Leading authority on Chinese civilization
Author of picaresque
memoir of cultural revolution
OCTOBER 11, 2007
Jonathan Spence, one of the world’s leading authorities on Chinese
civilization, and Kang Zhengguo, author of a memoir of the Cultural Revolution
that reads like a picaresque novel, will speak about their work on October
11, 2007. Kang will read from his work at 4:15 p.m. in Assembly Hall,
Campus Center on the University at Albany’s uptown campus. Spence
will discuss his work at 8:00 p.m. in the Recital Hall, Performing Arts
Center, on the uptown campus. Both events are sponsored by the New York
State Writers Institute in association with UAlbany’s China Semester,
and are free and open to the public.
For additional information, contact the Writers Institute at 518-442-5620
or online at http://www.albany.edu/writers-inst.
Jonathan Spence, dynamic professor and storyteller,
is one of the world’s leading authorities on Chinese civilization.
His newest book is “Return to Dragon Mountain” (2007), a
translation and distillation of the writings of Zhang Dai (1597-1689),
a brilliant chronicler, historian, and epicure of the Ming era. Author
of more than 30 books, Zhang Dai was born into a prosperous family of
scholars that fell from grace after the fall of the Ming dynasty to Manchu
invaders in 1644. His recollections of his youth are replete with insights
into the life of the scholarly caste that composed the Ming bureaucracy,
sketches of eccentric colleagues and family members, and wistful memories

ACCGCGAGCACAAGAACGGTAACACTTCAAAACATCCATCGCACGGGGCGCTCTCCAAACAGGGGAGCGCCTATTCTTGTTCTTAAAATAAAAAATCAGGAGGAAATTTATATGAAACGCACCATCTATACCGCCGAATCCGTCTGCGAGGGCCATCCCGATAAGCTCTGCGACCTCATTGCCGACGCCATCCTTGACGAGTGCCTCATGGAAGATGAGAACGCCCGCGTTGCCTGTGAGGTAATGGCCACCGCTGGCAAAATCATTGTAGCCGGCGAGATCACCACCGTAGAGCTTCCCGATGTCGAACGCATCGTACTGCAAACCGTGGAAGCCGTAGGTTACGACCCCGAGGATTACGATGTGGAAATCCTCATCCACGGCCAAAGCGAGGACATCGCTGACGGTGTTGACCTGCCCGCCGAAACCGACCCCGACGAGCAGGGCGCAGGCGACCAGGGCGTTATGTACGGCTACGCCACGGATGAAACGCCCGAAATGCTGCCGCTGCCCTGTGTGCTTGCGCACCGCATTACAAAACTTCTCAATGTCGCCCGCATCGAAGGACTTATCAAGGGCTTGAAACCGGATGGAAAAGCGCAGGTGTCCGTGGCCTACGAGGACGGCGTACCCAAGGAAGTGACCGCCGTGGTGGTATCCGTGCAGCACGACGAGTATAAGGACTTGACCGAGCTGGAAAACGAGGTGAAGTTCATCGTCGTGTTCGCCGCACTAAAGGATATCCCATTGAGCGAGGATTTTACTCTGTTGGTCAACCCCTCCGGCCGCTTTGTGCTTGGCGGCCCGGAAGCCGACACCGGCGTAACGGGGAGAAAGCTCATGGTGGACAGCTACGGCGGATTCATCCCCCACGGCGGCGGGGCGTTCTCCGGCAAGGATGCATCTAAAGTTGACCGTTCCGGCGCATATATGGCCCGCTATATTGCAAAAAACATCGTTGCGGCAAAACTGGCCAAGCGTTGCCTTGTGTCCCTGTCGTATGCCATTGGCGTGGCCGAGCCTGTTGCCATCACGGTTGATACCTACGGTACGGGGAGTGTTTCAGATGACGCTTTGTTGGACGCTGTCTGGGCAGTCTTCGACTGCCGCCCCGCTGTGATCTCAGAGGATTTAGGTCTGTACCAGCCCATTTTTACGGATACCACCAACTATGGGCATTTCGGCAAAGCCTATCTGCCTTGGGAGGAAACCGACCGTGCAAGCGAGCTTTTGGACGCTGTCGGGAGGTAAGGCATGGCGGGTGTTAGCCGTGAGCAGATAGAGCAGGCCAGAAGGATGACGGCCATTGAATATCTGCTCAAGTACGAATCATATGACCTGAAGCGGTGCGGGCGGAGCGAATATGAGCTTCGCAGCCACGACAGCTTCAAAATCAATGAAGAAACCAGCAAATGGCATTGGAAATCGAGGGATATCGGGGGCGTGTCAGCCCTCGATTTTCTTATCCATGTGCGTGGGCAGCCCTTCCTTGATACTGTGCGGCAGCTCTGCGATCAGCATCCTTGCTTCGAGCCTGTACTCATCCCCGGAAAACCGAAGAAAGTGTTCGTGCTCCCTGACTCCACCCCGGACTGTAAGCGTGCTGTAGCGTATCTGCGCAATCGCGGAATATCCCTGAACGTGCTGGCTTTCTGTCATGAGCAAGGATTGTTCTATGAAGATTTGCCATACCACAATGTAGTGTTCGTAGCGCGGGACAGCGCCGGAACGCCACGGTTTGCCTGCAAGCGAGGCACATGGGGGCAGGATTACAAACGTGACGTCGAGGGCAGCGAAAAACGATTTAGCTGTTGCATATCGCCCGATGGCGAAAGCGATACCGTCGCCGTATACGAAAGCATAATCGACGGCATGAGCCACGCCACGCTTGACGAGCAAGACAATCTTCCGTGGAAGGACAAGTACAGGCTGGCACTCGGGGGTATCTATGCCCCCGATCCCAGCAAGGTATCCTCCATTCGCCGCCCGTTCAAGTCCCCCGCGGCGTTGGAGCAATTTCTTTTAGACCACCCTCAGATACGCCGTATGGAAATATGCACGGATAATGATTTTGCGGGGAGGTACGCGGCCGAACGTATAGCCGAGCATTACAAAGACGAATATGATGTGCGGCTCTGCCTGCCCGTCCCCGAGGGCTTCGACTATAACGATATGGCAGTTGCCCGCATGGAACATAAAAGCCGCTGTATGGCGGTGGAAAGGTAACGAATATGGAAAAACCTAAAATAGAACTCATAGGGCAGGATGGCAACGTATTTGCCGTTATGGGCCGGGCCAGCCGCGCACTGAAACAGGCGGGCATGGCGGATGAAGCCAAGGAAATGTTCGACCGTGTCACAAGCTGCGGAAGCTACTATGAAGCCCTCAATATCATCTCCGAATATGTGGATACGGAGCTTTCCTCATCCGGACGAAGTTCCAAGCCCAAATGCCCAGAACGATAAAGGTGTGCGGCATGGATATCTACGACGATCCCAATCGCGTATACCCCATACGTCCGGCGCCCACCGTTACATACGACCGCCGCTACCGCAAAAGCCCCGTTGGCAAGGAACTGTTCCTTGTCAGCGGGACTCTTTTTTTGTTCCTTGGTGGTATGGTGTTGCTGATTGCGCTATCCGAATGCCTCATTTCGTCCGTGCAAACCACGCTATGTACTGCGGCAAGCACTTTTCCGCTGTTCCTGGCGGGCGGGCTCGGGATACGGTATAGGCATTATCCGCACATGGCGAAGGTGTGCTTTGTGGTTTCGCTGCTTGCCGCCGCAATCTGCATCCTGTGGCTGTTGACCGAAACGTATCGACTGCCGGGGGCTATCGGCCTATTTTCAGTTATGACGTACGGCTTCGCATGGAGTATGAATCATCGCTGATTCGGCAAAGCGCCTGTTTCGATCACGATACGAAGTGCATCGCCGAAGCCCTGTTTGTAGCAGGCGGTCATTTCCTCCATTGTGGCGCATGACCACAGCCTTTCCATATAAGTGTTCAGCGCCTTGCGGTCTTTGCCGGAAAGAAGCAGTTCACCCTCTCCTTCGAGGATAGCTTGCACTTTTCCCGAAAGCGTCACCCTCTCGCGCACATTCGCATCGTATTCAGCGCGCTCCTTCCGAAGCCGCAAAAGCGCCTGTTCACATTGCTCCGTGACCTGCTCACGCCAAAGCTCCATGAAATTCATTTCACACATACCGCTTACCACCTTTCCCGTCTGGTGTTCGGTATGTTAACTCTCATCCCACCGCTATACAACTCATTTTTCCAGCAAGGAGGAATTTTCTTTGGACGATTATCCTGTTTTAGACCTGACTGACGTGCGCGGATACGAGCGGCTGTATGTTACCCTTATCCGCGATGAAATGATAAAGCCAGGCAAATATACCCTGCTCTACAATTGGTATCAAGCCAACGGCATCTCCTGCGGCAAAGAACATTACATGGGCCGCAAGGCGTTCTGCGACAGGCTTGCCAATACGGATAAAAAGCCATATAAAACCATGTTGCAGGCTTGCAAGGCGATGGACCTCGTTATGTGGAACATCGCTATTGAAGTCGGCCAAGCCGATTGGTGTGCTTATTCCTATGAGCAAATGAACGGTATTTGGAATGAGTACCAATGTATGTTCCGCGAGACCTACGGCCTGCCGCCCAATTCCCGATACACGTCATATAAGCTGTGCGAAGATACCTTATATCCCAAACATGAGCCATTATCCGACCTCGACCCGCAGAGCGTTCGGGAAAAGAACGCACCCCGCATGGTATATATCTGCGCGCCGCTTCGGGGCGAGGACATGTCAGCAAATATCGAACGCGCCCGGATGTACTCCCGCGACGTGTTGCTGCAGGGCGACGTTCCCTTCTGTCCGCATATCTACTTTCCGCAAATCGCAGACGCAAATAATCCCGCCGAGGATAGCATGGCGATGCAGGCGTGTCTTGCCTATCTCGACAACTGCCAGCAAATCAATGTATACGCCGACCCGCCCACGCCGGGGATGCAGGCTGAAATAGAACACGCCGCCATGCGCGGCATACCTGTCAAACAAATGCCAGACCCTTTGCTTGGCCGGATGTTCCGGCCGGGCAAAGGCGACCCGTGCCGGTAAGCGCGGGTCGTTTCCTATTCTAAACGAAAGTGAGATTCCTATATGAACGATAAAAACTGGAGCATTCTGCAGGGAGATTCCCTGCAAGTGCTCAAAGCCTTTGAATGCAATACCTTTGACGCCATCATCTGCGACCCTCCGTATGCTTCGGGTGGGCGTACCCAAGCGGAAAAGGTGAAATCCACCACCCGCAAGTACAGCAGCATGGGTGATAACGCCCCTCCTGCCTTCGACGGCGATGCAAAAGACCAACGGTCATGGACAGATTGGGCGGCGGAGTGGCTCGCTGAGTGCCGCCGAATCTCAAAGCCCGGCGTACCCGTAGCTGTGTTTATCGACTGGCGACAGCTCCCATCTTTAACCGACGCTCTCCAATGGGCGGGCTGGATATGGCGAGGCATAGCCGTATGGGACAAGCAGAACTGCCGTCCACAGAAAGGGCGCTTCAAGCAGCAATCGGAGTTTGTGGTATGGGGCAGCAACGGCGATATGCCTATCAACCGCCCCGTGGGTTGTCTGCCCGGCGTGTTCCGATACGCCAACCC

of favorite courtesans, brothels, musicians, cock fights, and blends
of tea. These contrast with bitter descriptions of his subsequent life
of poverty and exile.
“Publishers Weekly”called the book, “absorbing and evocative....
Spence retrieves a portrait of a civilization imbued with esoteric obsessions
as well as sensuality.”
Spence has written over a dozen books on China including “Treason
by the Book” (2001), “Mao Zedong” (1999); “The
Chan’s Great Continent” (1998), a “New York Times” Notable
Book; “Chinese Roundabout” (1992), Best Book of the Year
of the American Association for Chinese Studies; “The Gate of Heavenly
Peace” (1981), winner of the “Los Angeles Times Book Award” and
the Vursel Prize of the American Academy of Arts and Letters; “The
Death of Woman Wang” (1978); and “Emperor of China” (1974),
winner of the Christopher Book Award.
A 1988 MacArthur Fellow, Spence was named a Companion of the Distinguished
Order of St. Michael and St. George by Queen Elizabeth in 2001. He is
a frequent contributor to the “New York Review of Books”
Kang Zhengguo is the author of a quirky, highly-praised memoir about
life during the Cultural Revolution, “Confessions: An Innocent
Life in Communist China” (2007). A self-described misfit, individualist,
contrarian and ne’er-do-well, Kang commits countless minor political
offenses with both his tongue and his pen. These offenses eventually
lead to his expulsion from university, forced labor in a brickyard, a
three-year prison term, and a failed career as a rural laborer in a peasant
Writing in the “New York Times,”William Grimes called the
book, “A mesmerizing read.... Like a character in a picaresque
novel, Mr. Kang stumbles from one misadventure to the next, his big mouth
and relaxed habits ensuring disaster at every turn.... Mr. Kang serves
as an extraordinary guide through an extraordinary period of Chinese
Kang’s other publications, which have yet to be translated into
English, include “Lu Meng” (“Deer Dreams,” 1999), “Feminism
and Literature” (1994), and “A Study of Classical Chinese
Poetry on Women and by Women” (1988).
A poet and scholar of classical Chinese literature, Kang has been Senior
Lecturer in Chinese at Yale University since 1994.